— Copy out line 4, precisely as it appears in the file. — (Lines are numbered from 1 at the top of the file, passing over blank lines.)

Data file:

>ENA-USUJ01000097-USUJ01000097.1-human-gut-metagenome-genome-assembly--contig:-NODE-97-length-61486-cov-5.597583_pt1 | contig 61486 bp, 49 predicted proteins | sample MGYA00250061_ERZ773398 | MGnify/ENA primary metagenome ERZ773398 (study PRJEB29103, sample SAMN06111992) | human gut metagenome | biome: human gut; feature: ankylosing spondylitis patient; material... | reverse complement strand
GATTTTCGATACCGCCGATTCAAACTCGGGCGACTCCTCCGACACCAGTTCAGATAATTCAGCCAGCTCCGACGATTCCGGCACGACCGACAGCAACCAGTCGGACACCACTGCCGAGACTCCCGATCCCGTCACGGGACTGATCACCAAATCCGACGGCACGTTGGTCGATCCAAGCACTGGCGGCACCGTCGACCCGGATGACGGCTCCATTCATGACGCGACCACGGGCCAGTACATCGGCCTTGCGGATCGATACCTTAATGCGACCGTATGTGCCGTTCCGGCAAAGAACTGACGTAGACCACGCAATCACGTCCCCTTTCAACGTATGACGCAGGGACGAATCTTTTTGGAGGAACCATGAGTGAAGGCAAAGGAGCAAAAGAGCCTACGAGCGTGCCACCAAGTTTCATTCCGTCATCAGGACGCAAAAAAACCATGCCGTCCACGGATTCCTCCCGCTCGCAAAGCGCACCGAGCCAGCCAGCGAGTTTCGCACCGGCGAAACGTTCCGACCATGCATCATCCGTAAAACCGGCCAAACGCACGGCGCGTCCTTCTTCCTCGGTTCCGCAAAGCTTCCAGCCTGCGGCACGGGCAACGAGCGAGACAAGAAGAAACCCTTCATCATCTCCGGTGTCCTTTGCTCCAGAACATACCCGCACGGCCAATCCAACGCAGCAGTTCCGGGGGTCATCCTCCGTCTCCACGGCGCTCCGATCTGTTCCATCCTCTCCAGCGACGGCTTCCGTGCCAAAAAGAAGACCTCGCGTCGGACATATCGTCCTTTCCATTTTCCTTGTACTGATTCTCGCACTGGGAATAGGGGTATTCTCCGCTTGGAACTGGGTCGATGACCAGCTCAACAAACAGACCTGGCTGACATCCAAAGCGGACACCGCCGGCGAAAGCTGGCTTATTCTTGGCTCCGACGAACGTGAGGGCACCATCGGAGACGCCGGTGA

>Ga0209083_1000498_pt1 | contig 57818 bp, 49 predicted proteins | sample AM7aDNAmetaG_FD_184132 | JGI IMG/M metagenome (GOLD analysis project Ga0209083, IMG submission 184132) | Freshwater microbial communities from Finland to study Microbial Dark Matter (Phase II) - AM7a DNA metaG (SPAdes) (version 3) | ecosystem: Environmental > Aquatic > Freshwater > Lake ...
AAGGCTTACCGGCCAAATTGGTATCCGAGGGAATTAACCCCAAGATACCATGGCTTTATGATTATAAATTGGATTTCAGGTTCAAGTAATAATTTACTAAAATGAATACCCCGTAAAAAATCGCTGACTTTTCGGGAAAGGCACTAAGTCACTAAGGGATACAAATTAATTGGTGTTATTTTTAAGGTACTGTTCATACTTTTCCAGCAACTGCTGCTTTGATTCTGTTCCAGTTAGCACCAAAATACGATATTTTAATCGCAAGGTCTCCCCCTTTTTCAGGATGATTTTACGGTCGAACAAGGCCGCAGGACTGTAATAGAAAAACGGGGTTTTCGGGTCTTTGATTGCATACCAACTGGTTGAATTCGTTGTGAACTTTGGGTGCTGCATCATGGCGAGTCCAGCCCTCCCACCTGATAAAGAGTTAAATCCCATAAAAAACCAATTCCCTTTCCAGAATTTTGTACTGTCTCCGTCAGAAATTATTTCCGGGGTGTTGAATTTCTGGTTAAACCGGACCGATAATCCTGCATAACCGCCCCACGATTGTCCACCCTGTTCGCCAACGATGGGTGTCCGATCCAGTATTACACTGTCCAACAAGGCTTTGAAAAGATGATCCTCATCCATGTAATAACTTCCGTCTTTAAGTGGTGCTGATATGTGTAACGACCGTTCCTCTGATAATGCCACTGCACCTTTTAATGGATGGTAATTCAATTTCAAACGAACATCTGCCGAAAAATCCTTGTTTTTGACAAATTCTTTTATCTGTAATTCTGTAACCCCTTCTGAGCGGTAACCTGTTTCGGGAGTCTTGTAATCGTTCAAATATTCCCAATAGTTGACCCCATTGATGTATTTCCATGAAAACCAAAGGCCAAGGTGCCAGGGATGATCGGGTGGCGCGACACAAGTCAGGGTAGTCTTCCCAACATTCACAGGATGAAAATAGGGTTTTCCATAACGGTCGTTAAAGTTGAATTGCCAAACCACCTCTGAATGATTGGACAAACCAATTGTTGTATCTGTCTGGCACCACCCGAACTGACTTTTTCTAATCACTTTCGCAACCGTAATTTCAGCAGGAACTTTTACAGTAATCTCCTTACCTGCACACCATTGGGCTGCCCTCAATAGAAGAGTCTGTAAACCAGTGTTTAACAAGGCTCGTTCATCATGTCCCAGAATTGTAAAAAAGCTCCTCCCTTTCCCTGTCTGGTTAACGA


AAGGCTTACCGGCCAAATTGGTATCCGAGGGAATTAACCCCAAGATACCATGGCTTTATGATTATAAATTGGATTTCAGGTTCAAGTAATAATTTACTAAAATGAATACCCCGTAAAAAATCGCTGACTTTTCGGGAAAGGCACTAAGTCACTAAGGGATACAAATTAATTGGTGTTATTTTTAAGGTACTGTTCATACTTTTCCAGCAACTGCTGCTTTGATTCTGTTCCAGTTAGCACCAAAATACGATATTTTAATCGCAAGGTCTCCCCCTTTTTCAGGATGATTTTACGGTCGAACAAGGCCGCAGGACTGTAATAGAAAAACGGGGTTTTCGGGTCTTTGATTGCATACCAACTGGTTGAATTCGTTGTGAACTTTGGGTGCTGCATCATGGCGAGTCCAGCCCTCCCACCTGATAAAGAGTTAAATCCCATAAAAAACCAATTCCCTTTCCAGAATTTTGTACTGTCTCCGTCAGAAATTATTTCCGGGGTGTTGAATTTCTGGTTAAACCGGACCGATAATCCTGCATAACCGCCCCACGATTGTCCACCCTGTTCGCCAACGATGGGTGTCCGATCCAGTATTACACTGTCCAACAAGGCTTTGAAAAGATGATCCTCATCCATGTAATAACTTCCGTCTTTAAGTGGTGCTGATATGTGTAACGACCGTTCCTCTGATAATGCCACTGCACCTTTTAATGGATGGTAATTCAATTTCAAACGAACATCTGCCGAAAAATCCTTGTTTTTGACAAATTCTTTTATCTGTAATTCTGTAACCCCTTCTGAGCGGTAACCTGTTTCGGGAGTCTTGTAATCGTTCAAATATTCCCAATAGTTGACCCCATTGATGTATTTCCATGAAAACCAAAGGCCAAGGTGCCAGGGATGATCGGGTGGCGCGACACAAGTCAGGGTAGTCTTCCCAACATTCACAGGATGAAAATAGGGTTTTCCATAACGGTCGTTAAAGTTGAATTGCCAAACCACCTCTGAATGATTGGACAAACCAATTGTTGTATCTGTCTGGCACCACCCGAACTGACTTTTTCTAATCACTTTCGCAACCGTAATTTCAGCAGGAACTTTTACAGTAATCTCCTTACCTGCACACCATTGGGCTGCCCTCAATAGAAGAGTCTGTAAACCAGTGTTTAACAAGGCTCGTTCATCATGTCCCAGAATTGTAAAAAAGCTCCTCCCTTTCCCTGTCTGGTTAACGA